Reticulon 3 interacts with NS4B of the hepatitis C virus and negatively regulates viral replication by disrupting NS4B self-interaction

Ming Jhan Wu, Po Yuan Ke, John T.A. Hsu, Chau Ting Yeh, Jim Tong Horng

Research output: Contribution to journalArticle

19 Scopus citations

Abstract

Summary: The non-structural protein 4B (NS4B) of the hepatitis C virus (HCV) is an endoplasmic reticulum (ER) membrane protein comprising two consecutive amphipathic α-helical domains (AH1 and AH2). Its self-oligomerization via the AH2 domain is required for the formation of the membranous web that is necessary for viral replication. Previously, we reported that the host-encoded ER-associated reticulon 3 (RTN3) protein is involved in the formation of the replication-associated membranes of (+)RNA enteroviruses during viral replication. In this study, we demonstrated that the second transmembrane region of RTN3 competed for, and bound to, the AH2 domain of NS4B, thus abolishing NS4B self-interaction and leading to the downregulation of viral replication. This interaction was mediated by two crucial residues, lysine 52 and tyrosine 63, of AH2, and was regulated by the AH1 domain. The silencing of RTN3 in Huh7 and AVA5 cells harbouring an HCV replicon enhanced the replication of HCV, which was counteracted by the overexpression of recombinant RTN3. The synthesis of viral RNA was also increased in siRNA-transfected human primary hepatocytes infected with HCV derived from cell culture. Our results demonstrated that RTN3 acted as a restriction factor to limit the replication of HCV. The NS4B of the HCV is an ER membrane protein comprising two amphipathic α-helical domains (AH1 and AH2). Its self-oligomerization via the AH2 domain is required for the formation of the membranous web that is necessary for viral replication. In this study, we demonstrate that the host-encoded reticulon 3 (RTN3) competes for, and binds to, the AH2 domain of NS4B, thus abolishing NS4B self-interaction and leading to the downregulation of viral replication. This interaction was mediated by two crucial residues, lysine 52 and tyrosine 63, of AH2, and was regulated by the AH1 domain. The silencing of RTN3 in Huh7 and AVA5 cells harbouring an HCV replicon enhanced the replication of HCV, which was counteracted by the overexpression of recombinant RTN3. The synthesis of viral RNA was also increased in siRNA-transfected human primary hepatocytes infected with HCV derived from cell culture. Our results demonstrated that RTN3 acted as a restriction factor to limit the replication of HCV.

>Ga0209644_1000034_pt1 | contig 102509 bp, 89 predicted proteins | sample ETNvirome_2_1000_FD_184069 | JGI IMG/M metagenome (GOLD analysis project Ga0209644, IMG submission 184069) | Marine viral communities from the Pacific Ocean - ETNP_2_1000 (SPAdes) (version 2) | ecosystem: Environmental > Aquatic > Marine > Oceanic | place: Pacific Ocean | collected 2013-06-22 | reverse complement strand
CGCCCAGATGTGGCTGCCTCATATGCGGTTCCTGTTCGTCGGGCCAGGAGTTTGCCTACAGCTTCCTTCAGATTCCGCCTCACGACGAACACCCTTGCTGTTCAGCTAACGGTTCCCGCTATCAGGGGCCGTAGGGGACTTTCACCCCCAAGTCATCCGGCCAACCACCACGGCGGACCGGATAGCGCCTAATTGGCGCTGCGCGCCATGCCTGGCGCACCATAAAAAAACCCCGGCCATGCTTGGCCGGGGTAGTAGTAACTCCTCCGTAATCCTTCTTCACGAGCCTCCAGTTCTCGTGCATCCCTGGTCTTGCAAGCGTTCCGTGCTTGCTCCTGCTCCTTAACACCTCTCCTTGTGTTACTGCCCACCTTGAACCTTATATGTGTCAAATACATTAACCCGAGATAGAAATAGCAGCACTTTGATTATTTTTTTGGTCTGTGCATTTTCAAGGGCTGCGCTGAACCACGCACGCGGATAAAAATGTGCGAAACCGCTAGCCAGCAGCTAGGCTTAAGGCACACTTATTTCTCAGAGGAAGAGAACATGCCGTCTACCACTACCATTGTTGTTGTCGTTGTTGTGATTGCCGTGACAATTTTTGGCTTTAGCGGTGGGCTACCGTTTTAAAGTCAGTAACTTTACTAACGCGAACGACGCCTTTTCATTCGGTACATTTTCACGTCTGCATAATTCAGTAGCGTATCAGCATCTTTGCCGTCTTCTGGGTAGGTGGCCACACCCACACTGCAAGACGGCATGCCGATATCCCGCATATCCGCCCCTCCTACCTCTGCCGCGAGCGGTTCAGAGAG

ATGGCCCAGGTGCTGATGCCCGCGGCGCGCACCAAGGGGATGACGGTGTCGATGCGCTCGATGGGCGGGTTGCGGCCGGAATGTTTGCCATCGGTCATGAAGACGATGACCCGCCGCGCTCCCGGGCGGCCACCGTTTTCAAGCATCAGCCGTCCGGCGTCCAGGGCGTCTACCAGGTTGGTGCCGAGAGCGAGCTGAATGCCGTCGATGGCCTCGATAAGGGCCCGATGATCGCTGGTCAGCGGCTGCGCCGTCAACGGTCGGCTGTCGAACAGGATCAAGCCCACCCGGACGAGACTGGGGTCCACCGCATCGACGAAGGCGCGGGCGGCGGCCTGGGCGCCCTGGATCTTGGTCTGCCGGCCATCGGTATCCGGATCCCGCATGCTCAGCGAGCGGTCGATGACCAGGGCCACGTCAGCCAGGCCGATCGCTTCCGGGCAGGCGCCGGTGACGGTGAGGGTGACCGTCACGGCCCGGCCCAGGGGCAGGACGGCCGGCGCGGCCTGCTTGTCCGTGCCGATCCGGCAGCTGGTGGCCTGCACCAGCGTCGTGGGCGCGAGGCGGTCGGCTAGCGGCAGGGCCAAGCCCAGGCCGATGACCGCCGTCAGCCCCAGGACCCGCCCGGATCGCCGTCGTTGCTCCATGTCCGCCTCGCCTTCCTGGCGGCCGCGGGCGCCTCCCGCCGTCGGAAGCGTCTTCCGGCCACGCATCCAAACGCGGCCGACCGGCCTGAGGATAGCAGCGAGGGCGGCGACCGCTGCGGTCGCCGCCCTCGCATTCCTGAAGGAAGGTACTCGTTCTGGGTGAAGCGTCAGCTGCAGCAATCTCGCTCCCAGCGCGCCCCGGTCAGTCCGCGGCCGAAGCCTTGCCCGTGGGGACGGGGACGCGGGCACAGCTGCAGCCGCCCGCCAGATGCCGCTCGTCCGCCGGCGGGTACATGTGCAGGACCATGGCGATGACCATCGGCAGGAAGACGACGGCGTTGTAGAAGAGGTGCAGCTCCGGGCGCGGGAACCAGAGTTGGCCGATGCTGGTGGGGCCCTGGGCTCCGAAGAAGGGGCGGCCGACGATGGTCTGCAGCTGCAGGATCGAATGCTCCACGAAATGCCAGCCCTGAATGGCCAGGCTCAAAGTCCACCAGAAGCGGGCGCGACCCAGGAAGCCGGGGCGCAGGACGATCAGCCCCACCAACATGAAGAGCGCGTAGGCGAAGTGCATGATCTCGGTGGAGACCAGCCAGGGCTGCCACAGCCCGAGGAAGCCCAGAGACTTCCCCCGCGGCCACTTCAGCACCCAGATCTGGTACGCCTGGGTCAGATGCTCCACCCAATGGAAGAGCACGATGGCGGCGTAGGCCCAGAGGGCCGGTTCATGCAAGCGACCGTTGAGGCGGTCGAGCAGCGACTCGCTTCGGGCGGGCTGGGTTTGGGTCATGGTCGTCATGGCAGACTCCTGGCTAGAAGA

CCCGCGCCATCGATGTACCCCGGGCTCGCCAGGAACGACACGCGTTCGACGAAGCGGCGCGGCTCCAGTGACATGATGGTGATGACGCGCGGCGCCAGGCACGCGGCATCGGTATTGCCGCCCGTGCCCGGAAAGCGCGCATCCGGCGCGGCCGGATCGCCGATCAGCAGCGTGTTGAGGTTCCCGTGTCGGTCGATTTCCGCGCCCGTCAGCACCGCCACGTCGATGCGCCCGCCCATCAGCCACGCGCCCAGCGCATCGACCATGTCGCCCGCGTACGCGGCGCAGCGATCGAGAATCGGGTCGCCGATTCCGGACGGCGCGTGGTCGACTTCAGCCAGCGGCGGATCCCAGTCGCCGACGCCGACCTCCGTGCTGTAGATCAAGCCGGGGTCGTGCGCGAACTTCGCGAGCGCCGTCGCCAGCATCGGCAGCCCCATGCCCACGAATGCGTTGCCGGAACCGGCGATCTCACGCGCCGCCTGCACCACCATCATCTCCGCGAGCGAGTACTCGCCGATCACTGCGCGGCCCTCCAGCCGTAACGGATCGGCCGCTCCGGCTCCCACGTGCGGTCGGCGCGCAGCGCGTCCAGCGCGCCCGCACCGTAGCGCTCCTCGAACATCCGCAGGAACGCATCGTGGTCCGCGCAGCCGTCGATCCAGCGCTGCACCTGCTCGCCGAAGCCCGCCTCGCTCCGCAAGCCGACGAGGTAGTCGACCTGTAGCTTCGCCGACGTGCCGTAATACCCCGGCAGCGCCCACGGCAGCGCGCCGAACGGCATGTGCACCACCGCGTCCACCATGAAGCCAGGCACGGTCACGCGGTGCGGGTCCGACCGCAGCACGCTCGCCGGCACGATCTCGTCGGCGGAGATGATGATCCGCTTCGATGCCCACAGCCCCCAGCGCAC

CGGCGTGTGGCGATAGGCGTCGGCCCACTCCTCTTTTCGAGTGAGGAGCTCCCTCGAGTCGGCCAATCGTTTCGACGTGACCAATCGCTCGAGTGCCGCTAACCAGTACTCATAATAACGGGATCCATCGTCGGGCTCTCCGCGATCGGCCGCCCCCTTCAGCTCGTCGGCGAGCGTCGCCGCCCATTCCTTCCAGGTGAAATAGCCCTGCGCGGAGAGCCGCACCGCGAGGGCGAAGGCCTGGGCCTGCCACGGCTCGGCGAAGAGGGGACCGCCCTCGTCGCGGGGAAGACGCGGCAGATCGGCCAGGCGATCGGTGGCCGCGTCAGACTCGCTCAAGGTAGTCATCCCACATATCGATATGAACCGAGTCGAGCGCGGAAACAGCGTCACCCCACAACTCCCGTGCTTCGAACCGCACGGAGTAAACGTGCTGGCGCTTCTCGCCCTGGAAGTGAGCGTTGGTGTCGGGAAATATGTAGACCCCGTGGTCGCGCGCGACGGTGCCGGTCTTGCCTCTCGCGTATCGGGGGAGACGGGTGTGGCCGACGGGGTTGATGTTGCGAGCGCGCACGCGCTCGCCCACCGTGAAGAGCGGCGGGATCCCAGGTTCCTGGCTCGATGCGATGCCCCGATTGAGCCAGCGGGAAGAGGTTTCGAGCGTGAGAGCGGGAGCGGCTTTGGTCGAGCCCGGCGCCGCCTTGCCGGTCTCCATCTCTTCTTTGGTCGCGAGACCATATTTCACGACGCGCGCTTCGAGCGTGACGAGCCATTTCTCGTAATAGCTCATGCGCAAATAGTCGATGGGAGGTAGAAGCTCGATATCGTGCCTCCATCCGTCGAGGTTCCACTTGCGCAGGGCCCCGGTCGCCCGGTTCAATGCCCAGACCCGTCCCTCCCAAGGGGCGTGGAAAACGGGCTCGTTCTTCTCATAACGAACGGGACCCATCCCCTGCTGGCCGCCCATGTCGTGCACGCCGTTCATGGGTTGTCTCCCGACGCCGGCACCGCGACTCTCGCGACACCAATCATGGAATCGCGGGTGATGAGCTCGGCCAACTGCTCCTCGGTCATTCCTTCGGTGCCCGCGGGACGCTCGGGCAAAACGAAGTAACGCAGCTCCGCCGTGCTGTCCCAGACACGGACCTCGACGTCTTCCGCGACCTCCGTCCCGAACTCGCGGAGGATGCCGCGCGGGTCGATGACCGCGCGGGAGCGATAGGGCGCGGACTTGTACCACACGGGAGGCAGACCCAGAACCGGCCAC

Original languageEnglish (US)
Pages (from-to)1603-1618
Number of pages16
JournalCellular Microbiology
Volume16
Issue number11
DOIs
StatePublished - Nov 1 2014

ASJC Scopus subject areas

  • Microbiology
  • Immunology
  • Virology

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